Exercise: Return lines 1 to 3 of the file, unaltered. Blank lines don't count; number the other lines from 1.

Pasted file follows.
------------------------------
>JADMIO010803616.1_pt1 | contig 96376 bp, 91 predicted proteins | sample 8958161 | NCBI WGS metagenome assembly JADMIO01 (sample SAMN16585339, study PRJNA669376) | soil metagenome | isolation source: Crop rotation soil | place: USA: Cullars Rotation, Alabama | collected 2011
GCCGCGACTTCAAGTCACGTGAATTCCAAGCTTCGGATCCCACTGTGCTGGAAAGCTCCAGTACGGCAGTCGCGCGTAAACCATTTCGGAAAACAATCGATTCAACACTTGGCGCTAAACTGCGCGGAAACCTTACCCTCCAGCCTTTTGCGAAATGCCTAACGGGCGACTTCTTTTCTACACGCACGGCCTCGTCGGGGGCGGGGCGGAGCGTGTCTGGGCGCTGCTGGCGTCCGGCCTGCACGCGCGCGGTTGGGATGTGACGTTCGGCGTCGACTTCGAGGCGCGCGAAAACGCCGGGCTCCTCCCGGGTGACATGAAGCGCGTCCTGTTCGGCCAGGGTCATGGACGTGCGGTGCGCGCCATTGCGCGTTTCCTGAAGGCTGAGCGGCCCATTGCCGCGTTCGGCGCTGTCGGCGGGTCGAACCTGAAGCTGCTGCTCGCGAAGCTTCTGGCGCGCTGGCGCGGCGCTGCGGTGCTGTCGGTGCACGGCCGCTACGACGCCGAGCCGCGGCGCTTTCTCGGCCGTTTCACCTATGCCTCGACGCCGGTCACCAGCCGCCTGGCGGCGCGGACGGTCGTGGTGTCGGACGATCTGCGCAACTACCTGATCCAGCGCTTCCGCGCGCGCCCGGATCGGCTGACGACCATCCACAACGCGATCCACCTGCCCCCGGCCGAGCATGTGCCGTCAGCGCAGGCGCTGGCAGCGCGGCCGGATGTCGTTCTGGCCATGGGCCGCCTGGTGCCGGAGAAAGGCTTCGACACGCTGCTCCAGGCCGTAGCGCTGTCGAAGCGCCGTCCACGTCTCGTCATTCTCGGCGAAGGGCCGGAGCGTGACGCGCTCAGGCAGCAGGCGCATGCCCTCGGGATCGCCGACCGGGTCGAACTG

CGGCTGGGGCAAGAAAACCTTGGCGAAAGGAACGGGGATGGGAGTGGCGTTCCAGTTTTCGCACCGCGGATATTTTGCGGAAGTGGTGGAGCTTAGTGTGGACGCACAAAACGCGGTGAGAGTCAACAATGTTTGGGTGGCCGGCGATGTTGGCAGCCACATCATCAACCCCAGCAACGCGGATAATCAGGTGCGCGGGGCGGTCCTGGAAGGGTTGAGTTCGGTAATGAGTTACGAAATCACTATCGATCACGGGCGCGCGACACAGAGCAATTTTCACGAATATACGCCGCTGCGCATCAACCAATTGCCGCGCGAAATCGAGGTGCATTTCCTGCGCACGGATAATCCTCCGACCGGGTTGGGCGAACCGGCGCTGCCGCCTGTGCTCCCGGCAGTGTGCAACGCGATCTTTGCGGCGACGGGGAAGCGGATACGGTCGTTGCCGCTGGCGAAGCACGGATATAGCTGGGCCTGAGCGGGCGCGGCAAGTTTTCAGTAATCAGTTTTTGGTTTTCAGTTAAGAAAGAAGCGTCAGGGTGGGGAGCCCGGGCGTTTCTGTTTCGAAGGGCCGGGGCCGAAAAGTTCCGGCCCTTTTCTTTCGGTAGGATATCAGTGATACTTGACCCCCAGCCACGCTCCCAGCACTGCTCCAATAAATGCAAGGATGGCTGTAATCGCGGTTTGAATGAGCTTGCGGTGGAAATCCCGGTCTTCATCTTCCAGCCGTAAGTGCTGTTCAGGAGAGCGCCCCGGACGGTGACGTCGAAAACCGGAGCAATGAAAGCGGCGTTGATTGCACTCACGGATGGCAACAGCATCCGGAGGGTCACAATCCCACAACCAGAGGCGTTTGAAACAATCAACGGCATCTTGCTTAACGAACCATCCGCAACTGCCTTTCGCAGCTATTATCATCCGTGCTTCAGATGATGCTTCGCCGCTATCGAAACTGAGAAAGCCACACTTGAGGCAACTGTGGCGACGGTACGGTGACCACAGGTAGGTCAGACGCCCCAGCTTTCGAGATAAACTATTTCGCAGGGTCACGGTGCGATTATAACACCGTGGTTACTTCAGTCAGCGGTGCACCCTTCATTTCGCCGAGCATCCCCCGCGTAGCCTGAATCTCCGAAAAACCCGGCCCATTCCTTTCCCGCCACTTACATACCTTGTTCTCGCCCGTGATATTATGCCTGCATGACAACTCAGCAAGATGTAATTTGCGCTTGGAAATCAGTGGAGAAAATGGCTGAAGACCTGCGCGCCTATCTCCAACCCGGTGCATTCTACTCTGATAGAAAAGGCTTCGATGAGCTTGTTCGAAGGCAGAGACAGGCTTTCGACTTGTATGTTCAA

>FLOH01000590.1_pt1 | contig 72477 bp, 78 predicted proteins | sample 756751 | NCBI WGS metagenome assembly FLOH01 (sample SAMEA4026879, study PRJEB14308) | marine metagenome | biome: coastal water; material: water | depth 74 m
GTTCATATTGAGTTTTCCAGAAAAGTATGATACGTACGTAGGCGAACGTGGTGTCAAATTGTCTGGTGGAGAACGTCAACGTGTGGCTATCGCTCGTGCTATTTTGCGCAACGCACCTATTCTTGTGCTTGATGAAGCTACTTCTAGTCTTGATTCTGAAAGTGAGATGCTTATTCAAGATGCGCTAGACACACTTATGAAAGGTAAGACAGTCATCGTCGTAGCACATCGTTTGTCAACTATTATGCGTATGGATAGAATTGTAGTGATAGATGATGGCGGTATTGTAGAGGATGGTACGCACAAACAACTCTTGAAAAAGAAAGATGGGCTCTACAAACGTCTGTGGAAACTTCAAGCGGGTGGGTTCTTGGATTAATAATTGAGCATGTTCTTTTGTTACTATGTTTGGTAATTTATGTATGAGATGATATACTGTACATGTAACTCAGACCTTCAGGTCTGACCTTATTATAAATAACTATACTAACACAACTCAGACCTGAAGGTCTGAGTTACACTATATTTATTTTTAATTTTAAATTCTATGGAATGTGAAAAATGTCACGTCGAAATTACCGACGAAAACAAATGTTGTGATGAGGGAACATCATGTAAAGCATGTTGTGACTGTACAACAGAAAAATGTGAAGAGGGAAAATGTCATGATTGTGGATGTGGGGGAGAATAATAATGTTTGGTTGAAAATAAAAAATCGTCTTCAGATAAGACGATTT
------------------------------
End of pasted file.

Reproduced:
>JADMIO010803616.1_pt1 | contig 96376 bp, 91 predicted proteins | sample 8958161 | NCBI WGS metagenome assembly JADMIO01 (sample SAMN16585339, study PRJNA669376) | soil metagenome | isolation source: Crop rotation soil | place: USA: Cullars Rotation, Alabama | collected 2011
GCCGCGACTTCAAGTCACGTGAATTCCAAGCTTCGGATCCCACTGTGCTGGAAAGCTCCAGTACGGCAGTCGCGCGTAAACCATTTCGGAAAACAATCGATTCAACACTTGGCGCTAAACTGCGCGGAAACCTTACCCTCCAGCCTTTTGCGAAATGCCTAACGGGCGACTTCTTTTCTACACGCACGGCCTCGTCGGGGGCGGGGCGGAGCGTGTCTGGGCGCTGCTGGCGTCCGGCCTGCACGCGCGCGGTTGGGATGTGACGTTCGGCGTCGACTTCGAGGCGCGCGAAAACGCCGGGCTCCTCCCGGGTGACATGAAGCGCGTCCTGTTCGGCCAGGGTCATGGACGTGCGGTGCGCGCCATTGCGCGTTTCCTGAAGGCTGAGCGGCCCATTGCCGCGTTCGGCGCTGTCGGCGGGTCGAACCTGAAGCTGCTGCTCGCGAAGCTTCTGGCGCGCTGGCGCGGCGCTGCGGTGCTGTCGGTGCACGGCCGCTACGACGCCGAGCCGCGGCGCTTTCTCGGCCGTTTCACCTATGCCTCGACGCCGGTCACCAGCCGCCTGGCGGCGCGGACGGTCGTGGTGTCGGACGATCTGCGCAACTACCTGATCCAGCGCTTCCGCGCGCGCCCGGATCGGCTGACGACCATCCACAACGCGATCCACCTGCCCCCGGCCGAGCATGTGCCGTCAGCGCAGGCGCTGGCAGCGCGGCCGGATGTCGTTCTGGCCATGGGCCGCCTGGTGCCGGAGAAAGGCTTCGACACGCTGCTCCAGGCCGTAGCGCTGTCGAAGCGCCGTCCACGTCTCGTCATTCTCGGCGAAGGGCCGGAGCGTGACGCGCTCAGGCAGCAGGCGCATGCCCTCGGGATCGCCGACCGGGTCGAACTG

CGGCTGGGGCAAGAAAACCTTGGCGAAAGGAACGGGGATGGGAGTGGCGTTCCAGTTTTCGCACCGCGGATATTTTGCGGAAGTGGTGGAGCTTAGTGTGGACGCACAAAACGCGGTGAGAGTCAACAATGTTTGGGTGGCCGGCGATGTTGGCAGCCACATCATCAACCCCAGCAACGCGGATAATCAGGTGCGCGGGGCGGTCCTGGAAGGGTTGAGTTCGGTAATGAGTTACGAAATCACTATCGATCACGGGCGCGCGACACAGAGCAATTTTCACGAATATACGCCGCTGCGCATCAACCAATTGCCGCGCGAAATCGAGGTGCATTTCCTGCGCACGGATAATCCTCCGACCGGGTTGGGCGAACCGGCGCTGCCGCCTGTGCTCCCGGCAGTGTGCAACGCGATCTTTGCGGCGACGGGGAAGCGGATACGGTCGTTGCCGCTGGCGAAGCACGGATATAGCTGGGCCTGAGCGGGCGCGGCAAGTTTTCAGTAATCAGTTTTTGGTTTTCAGTTAAGAAAGAAGCGTCAGGGTGGGGAGCCCGGGCGTTTCTGTTTCGAAGGGCCGGGGCCGAAAAGTTCCGGCCCTTTTCTTTCGGTAGGATATCAGTGATACTTGACCCCCAGCCACGCTCCCAGCACTGCTCCAATAAATGCAAGGATGGCTGTAATCGCGGTTTGAATGAGCTTGCGGTGGAAATCCCGGTCTTCATCTTCCAGCCGTAAGTGCTGTTCAGGAGAGCGCCCCGGACGGTGACGTCGAAAACCGGAGCAATGAAAGCGGCGTTGATTGCACTCACGGATGGCAACAGCATCCGGAGGGTCACAATCCCACAACCAGAGGCGTTTGAAACAATCAACGGCATCTTGCTTAACGAACCATCCGCAACTGCCTTTCGCAGCTATTATCATCCGTGCTTCAGATGATGCTTCGCCGCTATCGAAACTGAGAAAGCCACACTTGAGGCAACTGTGGCGACGGTACGGTGACCACAGGTAGGTCAGACGCCCCAGCTTTCGAGATAAACTATTTCGCAGGGTCACGGTGCGATTATAACACCGTGGTTACTTCAGTCAGCGGTGCACCCTTCATTTCGCCGAGCATCCCCCGCGTAGCCTGAATCTCCGAAAAACCCGGCCCATTCCTTTCCCGCCACTTACATACCTTGTTCTCGCCCGTGATATTATGCCTGCATGACAACTCAGCAAGATGTAATTTGCGCTTGGAAATCAGTGGAGAAAATGGCTGAAGACCTGCGCGCCTATCTCCAACCCGGTGCATTCTACTCTGATAGAAAAGGCTTCGATGAGCTTGTTCGAAGGCAGAGACAGGCTTTCGACTTGTATGTTCAA